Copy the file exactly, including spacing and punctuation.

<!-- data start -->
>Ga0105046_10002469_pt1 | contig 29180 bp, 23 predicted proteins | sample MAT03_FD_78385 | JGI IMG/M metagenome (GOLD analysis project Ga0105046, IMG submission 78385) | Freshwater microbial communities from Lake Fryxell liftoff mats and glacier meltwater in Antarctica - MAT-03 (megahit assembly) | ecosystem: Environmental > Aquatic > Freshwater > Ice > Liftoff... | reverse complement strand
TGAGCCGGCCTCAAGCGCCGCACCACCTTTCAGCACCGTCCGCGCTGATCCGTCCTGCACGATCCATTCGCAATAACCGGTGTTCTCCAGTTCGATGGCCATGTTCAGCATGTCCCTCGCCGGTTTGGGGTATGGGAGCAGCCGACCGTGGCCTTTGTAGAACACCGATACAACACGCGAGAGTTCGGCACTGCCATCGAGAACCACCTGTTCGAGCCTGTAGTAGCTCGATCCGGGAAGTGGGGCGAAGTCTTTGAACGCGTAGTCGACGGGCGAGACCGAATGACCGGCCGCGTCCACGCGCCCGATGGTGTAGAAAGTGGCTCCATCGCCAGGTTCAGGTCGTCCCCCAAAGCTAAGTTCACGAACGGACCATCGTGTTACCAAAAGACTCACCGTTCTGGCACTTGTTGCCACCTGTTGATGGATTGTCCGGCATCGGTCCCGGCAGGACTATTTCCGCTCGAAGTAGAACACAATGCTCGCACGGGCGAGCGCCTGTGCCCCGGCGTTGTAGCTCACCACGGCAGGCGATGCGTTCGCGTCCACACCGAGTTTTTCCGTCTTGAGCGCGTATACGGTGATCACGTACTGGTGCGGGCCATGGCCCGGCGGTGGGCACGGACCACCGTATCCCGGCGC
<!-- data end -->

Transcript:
>Ga0105046_10002469_pt1 | contig 29180 bp, 23 predicted proteins | sample MAT03_FD_78385 | JGI IMG/M metagenome (GOLD analysis project Ga0105046, IMG submission 78385) | Freshwater microbial communities from Lake Fryxell liftoff mats and glacier meltwater in Antarctica - MAT-03 (megahit assembly) | ecosystem: Environmental > Aquatic > Freshwater > Ice > Liftoff... | reverse complement strand
TGAGCCGGCCTCAAGCGCCGCACCACCTTTCAGCACCGTCCGCGCTGATCCGTCCTGCACGATCCATTCGCAATAACCGGTGTTCTCCAGTTCGATGGCCATGTTCAGCATGTCCCTCGCCGGTTTGGGGTATGGGAGCAGCCGACCGTGGCCTTTGTAGAACACCGATACAACACGCGAGAGTTCGGCACTGCCATCGAGAACCACCTGTTCGAGCCTGTAGTAGCTCGATCCGGGAAGTGGGGCGAAGTCTTTGAACGCGTAGTCGACGGGCGAGACCGAATGACCGGCCGCGTCCACGCGCCCGATGGTGTAGAAAGTGGCTCCATCGCCAGGTTCAGGTCGTCCCCCAAAGCTAAGTTCACGAACGGACCATCGTGTTACCAAAAGACTCACCGTTCTGGCACTTGTTGCCACCTGTTGATGGATTGTCCGGCATCGGTCCCGGCAGGACTATTTCCGCTCGAAGTAGAACACAATGCTCGCACGGGCGAGCGCCTGTGCCCCGGCGTTGTAGCTCACCACGGCAGGCGATGCGTTCGCGTCCACACCGAGTTTTTCCGTCTTGAGCGCGTATACGGTGATCACGTACTGGTGCGGGCCATGGCCCGGCGGTGGGCACGGACCACCGTATCCCGGCGC